Michael Marcus: Truth, Love and Soul
AAJ: What books were you using to study bebop while you did the blues circuit? Did you have a chance to hit with any of the cats in other cities while on tour?
MM: I really did not study out of books while on the road, well...I take that back. I had a copy of Eddie Harris' book, which had wonderful syncopated rhythmic exercises. He was a brilliant and original improviser/saxophonist/composer.
I really learned the language of bebop by studying the recordings. Lots of Blue Notes and Prestiges. Bird phrasing. Also learned by being around heavy musicians who were seasoned in the modern jazz idiom. The osmosis in practicing together! Jerry Wilson, Mel Brown, Joe Hardin, Pudgy Attyberry, Oliver Johnson and Morris Atchinson are the names of some the great artists I hung out with that the world should know about.
Morris was so inspiring to be around! He was (and still is) a giant on the tenor saxophone...tone-blues, feel-soul and a gigantic knowledge in the cycles and modernistic harmonic passages that Coltrane left us with. He could play "Giant Steps" inverted with a tone like King Curtis or Jug. Yes, he's a legend.
Oliver, Joe and Pudgyall great trumpet players. We practiced lots of bop classics together, always in the dressing rooms and hotel rooms. Then there was the late genius Jerry Wilson. I met him on the South Side of Chicago when we performed at the Burning Sphere. He lived right near the Roberts Hotel at 63rd & King Drive. Jerry took a liking to me and let me live with him for a month during that period. He could play like Johnny Griffin and had also had an incredible tone, but was original like Morris. During that time when we were hanging out, Jerry cut a 45 rpm single called "Sax Freak," which has become a cult recording. We got up every morning, early, and went to the park and practiced all day. He took me once a week to Von Freeman's jam session, which was near his house. I was sitting in with the big boys!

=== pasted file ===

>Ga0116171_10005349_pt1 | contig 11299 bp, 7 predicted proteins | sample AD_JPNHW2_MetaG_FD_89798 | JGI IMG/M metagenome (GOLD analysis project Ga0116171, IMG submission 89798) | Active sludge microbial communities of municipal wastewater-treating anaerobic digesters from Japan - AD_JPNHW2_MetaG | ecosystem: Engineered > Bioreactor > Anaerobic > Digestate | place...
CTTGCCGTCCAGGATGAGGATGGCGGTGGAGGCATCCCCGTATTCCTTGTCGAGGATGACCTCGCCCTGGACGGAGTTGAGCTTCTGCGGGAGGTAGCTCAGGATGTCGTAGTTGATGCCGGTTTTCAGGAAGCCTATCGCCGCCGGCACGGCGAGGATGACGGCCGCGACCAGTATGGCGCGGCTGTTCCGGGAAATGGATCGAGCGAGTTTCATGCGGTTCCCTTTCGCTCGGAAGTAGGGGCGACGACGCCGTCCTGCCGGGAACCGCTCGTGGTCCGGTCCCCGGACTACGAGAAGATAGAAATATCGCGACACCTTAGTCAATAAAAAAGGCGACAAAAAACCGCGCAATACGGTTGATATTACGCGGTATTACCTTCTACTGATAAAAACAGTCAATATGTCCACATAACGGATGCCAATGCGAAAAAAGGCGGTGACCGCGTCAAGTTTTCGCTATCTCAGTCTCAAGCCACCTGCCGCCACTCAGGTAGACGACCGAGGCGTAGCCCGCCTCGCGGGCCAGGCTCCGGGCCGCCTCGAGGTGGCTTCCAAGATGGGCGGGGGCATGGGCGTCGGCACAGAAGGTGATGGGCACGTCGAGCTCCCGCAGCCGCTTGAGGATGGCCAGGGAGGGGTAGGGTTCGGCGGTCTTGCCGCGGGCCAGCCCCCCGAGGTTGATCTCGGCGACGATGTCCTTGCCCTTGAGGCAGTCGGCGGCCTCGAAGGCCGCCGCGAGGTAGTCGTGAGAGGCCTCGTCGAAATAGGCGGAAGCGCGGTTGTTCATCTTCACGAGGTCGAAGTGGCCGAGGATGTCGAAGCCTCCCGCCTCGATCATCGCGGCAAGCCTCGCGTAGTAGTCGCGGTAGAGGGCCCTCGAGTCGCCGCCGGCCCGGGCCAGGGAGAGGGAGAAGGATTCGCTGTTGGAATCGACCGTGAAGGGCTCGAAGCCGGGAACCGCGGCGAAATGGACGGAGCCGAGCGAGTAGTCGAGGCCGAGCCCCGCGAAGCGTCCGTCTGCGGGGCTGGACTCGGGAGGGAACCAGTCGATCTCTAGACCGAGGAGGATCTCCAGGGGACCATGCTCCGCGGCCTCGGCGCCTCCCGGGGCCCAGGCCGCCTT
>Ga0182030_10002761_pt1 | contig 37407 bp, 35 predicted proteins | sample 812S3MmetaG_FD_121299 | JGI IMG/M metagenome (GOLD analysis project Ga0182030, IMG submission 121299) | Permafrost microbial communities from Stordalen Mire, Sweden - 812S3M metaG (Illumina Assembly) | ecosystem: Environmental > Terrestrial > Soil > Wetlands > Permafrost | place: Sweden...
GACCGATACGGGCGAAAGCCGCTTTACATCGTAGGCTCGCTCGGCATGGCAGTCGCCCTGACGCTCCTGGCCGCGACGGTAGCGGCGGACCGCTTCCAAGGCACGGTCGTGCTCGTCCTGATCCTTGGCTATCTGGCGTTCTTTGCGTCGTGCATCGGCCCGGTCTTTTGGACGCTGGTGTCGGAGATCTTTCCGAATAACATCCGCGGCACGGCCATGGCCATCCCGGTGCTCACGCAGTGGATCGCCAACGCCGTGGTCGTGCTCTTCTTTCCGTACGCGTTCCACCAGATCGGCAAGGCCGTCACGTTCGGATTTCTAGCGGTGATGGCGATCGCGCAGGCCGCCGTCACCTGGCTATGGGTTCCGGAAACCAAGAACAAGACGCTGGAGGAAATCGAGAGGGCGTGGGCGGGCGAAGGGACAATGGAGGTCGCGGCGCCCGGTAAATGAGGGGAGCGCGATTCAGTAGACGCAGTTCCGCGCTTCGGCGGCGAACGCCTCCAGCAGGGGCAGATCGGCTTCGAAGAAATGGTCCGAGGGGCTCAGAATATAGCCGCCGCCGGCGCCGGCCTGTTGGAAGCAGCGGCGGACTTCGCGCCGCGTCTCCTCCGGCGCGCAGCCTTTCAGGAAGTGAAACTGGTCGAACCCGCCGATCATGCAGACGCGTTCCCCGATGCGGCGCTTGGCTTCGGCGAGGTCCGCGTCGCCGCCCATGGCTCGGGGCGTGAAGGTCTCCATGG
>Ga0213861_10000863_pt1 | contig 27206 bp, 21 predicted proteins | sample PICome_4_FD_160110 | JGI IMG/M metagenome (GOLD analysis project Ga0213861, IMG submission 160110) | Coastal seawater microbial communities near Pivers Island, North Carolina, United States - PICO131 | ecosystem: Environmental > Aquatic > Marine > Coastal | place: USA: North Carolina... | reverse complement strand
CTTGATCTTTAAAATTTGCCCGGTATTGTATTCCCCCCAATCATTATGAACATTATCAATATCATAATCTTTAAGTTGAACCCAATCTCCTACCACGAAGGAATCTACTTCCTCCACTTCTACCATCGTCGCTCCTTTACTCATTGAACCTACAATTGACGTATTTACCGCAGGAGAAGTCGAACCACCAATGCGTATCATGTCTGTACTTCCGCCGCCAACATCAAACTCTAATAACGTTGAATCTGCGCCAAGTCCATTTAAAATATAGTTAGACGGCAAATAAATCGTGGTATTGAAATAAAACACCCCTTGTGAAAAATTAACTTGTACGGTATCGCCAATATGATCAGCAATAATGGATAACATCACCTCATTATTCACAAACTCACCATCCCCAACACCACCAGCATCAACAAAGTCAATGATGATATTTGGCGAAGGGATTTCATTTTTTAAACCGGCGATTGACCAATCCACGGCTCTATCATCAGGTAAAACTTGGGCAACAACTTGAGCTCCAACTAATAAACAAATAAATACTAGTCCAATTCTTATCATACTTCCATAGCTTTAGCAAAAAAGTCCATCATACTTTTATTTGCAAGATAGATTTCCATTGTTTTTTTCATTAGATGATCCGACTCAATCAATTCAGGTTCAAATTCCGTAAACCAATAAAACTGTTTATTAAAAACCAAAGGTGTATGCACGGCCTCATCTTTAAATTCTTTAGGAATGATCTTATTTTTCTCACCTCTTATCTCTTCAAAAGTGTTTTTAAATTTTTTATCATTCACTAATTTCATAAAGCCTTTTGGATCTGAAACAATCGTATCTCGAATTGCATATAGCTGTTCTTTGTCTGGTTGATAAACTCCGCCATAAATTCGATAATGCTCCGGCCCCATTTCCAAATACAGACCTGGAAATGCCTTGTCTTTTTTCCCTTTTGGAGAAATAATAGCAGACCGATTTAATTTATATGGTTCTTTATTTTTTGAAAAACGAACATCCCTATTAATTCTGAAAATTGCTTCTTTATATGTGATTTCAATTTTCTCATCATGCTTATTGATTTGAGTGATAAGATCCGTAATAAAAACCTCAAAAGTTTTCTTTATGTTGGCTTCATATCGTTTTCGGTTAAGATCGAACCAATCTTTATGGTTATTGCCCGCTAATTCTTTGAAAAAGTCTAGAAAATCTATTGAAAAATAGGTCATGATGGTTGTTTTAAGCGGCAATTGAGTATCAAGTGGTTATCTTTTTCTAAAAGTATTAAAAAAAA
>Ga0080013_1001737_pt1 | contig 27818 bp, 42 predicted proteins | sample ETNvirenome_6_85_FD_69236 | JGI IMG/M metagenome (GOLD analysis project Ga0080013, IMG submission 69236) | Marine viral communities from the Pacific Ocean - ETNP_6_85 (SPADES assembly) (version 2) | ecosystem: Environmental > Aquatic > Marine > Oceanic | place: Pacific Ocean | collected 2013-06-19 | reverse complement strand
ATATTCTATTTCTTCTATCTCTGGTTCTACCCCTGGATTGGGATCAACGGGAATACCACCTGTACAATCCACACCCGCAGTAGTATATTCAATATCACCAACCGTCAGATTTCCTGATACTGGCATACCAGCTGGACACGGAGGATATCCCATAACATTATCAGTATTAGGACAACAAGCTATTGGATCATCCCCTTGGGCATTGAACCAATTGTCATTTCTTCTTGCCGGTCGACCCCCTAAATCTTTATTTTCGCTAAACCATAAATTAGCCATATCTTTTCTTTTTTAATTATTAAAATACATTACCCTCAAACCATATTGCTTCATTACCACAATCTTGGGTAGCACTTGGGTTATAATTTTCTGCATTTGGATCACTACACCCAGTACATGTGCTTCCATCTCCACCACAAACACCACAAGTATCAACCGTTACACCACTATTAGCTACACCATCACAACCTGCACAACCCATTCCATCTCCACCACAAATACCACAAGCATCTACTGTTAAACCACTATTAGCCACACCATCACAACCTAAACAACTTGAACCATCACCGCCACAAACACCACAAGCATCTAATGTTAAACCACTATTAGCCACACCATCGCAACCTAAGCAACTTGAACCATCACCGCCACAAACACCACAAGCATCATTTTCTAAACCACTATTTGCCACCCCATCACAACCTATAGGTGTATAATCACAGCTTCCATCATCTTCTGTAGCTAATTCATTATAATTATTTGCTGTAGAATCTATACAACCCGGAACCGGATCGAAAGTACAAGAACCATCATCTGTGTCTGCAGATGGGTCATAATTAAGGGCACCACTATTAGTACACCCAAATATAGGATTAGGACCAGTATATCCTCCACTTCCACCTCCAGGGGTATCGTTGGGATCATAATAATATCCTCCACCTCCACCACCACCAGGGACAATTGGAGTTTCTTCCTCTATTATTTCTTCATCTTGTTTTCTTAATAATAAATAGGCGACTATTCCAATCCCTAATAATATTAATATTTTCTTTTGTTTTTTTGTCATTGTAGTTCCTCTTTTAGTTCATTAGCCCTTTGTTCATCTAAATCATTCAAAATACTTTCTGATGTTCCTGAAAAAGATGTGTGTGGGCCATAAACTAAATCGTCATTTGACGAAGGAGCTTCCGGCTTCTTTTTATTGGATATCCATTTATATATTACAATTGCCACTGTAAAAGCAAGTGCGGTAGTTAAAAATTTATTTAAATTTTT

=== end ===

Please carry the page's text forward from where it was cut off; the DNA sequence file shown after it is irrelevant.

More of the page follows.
AAJ: Why do you avoid labeling yourself a composer?